And then we became that country. Mr. Obama: Please make it better. All that work, all that lost foreskin, all those years of mooing the Pledge of Allegiance with one hand on my fast-beating immigrant heart—give me some pride back. Raise our taxes, if you must. We'll write even more crap for The Stranger to make up the difference. We'll do anything to redeem our butchered ideals. Let us throw off this threadbare imperial mantle. Weren't we a nation once?
What James Baldwin Taught Us, the Tears of Jesse Jackson, and the Places Where Hope Is a Menace
by Adam Haslett
On September 25, 1957, President Eisenhower had to use the 101st Airborne division of the United States Army to force the State of Arkansas to admit nine black students to a public high school in Little Rock. In 2009, two little black girls will play on the White House lawn as their father sits in the Oval Office, commander in chief of that same army. For this, I'm proud of my country. Proud of it for having the nerve and the longing and the faith to bring Obama to where he is. So much has been said about what this means for African Americans. But thankfully their feeling of redemption is a shared one. As James Baldwin taught us, black liberation was never only about black people. It was also about whites being liberated from the tyranny of their own white supremacy. I cried watching Jesse Jackson as he wept in Grant Park. Jackson, the man who stood on the balcony in Memphis beside King the day King was murdered. Obama's gift to me is that Jackson's tears can now be mine. We're crying about the same thing, without artifice or fear, as you cry at any overwhelming joy—with happiness but also allowing in, at long last, the ache of the time lost before joy arrived. Only in joy do we allow ourselves to feel rather than simply describe the darkness that preceded it. And so the political emotion of hope contains within it our grief over torture and lies and needless slaughter.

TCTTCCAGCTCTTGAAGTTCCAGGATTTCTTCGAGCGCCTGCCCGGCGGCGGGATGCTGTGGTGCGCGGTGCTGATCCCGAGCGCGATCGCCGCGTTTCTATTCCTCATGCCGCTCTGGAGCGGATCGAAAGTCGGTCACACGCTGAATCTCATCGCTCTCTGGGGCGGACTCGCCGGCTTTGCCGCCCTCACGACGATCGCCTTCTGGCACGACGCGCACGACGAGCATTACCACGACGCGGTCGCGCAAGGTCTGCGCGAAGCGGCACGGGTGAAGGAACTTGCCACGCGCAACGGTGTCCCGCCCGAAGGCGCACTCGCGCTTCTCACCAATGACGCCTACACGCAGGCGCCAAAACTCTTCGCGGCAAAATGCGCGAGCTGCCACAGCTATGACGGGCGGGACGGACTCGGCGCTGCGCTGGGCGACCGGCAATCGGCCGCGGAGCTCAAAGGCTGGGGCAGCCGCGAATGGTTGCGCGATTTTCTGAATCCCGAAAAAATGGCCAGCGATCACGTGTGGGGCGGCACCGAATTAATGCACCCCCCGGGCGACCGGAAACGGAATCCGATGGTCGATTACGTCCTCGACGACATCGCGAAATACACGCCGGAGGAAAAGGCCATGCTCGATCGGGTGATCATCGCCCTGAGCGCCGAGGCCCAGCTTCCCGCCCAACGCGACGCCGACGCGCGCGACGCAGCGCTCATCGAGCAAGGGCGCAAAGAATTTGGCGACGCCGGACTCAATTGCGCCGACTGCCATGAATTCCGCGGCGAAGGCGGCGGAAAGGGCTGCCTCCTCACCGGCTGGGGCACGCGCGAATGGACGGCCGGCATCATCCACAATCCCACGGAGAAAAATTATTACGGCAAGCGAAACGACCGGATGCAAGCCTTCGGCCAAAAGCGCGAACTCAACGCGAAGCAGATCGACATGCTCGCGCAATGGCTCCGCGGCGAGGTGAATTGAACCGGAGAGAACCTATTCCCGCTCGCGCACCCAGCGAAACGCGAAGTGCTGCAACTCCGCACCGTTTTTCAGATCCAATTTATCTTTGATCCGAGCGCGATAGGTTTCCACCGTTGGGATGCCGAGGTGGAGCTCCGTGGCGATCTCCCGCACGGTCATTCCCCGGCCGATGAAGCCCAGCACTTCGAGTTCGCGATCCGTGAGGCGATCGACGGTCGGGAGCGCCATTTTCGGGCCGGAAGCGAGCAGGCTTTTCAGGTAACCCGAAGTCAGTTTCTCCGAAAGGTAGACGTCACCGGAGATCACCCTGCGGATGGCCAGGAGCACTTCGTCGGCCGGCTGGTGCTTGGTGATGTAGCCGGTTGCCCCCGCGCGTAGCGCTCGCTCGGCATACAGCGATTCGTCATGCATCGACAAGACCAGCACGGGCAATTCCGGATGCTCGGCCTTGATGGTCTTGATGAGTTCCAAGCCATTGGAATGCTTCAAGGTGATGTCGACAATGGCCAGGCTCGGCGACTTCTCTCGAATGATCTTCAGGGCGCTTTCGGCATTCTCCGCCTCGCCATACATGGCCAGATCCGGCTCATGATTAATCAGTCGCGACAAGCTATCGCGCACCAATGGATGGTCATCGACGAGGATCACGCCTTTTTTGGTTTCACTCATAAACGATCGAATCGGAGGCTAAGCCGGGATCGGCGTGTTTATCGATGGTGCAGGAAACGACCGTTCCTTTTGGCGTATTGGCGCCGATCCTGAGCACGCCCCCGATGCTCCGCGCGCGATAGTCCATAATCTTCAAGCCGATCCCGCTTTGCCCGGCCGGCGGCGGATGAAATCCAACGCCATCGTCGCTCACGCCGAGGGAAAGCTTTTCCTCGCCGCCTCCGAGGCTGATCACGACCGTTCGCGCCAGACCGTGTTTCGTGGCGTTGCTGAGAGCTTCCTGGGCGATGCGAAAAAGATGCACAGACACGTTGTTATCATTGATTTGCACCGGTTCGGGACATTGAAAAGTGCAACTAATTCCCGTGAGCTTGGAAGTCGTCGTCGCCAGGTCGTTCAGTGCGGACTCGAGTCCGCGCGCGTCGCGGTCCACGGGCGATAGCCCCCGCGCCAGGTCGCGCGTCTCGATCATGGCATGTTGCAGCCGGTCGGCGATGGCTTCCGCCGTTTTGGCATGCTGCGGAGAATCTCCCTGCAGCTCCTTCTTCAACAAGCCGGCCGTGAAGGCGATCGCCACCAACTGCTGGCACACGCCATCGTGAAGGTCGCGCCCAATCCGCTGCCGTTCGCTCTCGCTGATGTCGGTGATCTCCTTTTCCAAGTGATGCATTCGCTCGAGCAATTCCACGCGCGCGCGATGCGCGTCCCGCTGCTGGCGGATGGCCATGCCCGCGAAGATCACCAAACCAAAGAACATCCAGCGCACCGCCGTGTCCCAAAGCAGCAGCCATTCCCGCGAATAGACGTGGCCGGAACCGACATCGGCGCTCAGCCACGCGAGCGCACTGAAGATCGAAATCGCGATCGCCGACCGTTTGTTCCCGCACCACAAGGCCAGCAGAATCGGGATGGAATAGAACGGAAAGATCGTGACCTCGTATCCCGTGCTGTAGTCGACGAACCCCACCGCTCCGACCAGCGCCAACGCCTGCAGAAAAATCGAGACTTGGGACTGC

At noon on Election Day, in the windowless back room of a car dealership in East Toledo, my boyfriend and I chatted with a UAW worker named Sam and a shy, mixed-race queer kid. The two of them had just finished their first get-out-the-vote canvassing shift that morning. Sam ate his sloppy joe and talked about his Republican brother-in-law losing his job of 27 years at Champion Spark Plug. The queer kid had been texting his friends, and then he peered up, blushing, to admit he'd never done this before and that it felt good.
What he'd never done, what we were all doing that day, was knocking on the doors of working people—black, white, and Latino—in housing projects and poor neighborhoods, where for every modest, decently maintained house or apartment there were three or more badly disheveled or vacant. Snarling dogs kept for protection rather than companionship barked from behind many a closed blind. These people had been struggling long before George W. Bush came into office, and their circumstances are unlikely to change dramatically with the inauguration of a president constrained by two wars and a government in the fiscal ditch. Here, it seemed, hope could be a menace. A taunt. But in many homes, mostly those of black folks, there were black-and-white posters of Obama in profile, hand raised to his chin in contemplation, the words VOTE NOW emblazoned across the top, and along the side a quote of his reason for running, including the phrase, "because I believe there is such a thing as being too late."
Around the world, Americans are often ridiculed for their naiveté, for their ignorance of the grim power of history to cut idealism down off its pedestal. And indeed, mixed with ignorance and incompetence, our naiveté is deadly, as we have come to see in Iraq. But there is a reason that people from all over the world look at us differently now than they did on November 3. Because in our endless innocence we once again took the risk of believing.
A Report from the Neighborhood Where Obama Lives
by Annie Wagner
I'm pretty sure I can see Barack Obama's house from my fire escape. It's hard to make out details through the trees beyond the synagogue, though, and I can't walk over to check it out, because as of Election Day, the Secret Service has expanded Obama's security perimeter.
Hyde Park isn't glamorous. The most popular eatery is a steam-table restaurant where five bucks gets you a vegetable omelet (American cheese, baby) and delicious hash browns. A few weeks ago, a block away from me, a woman was captured on surveillance camera being trapped by a stranger in the lobby of her apartment building and then sexually assaulted in the garbage room. So the fact that one of my other neighbors will be the 44th president is taking a while to sink in.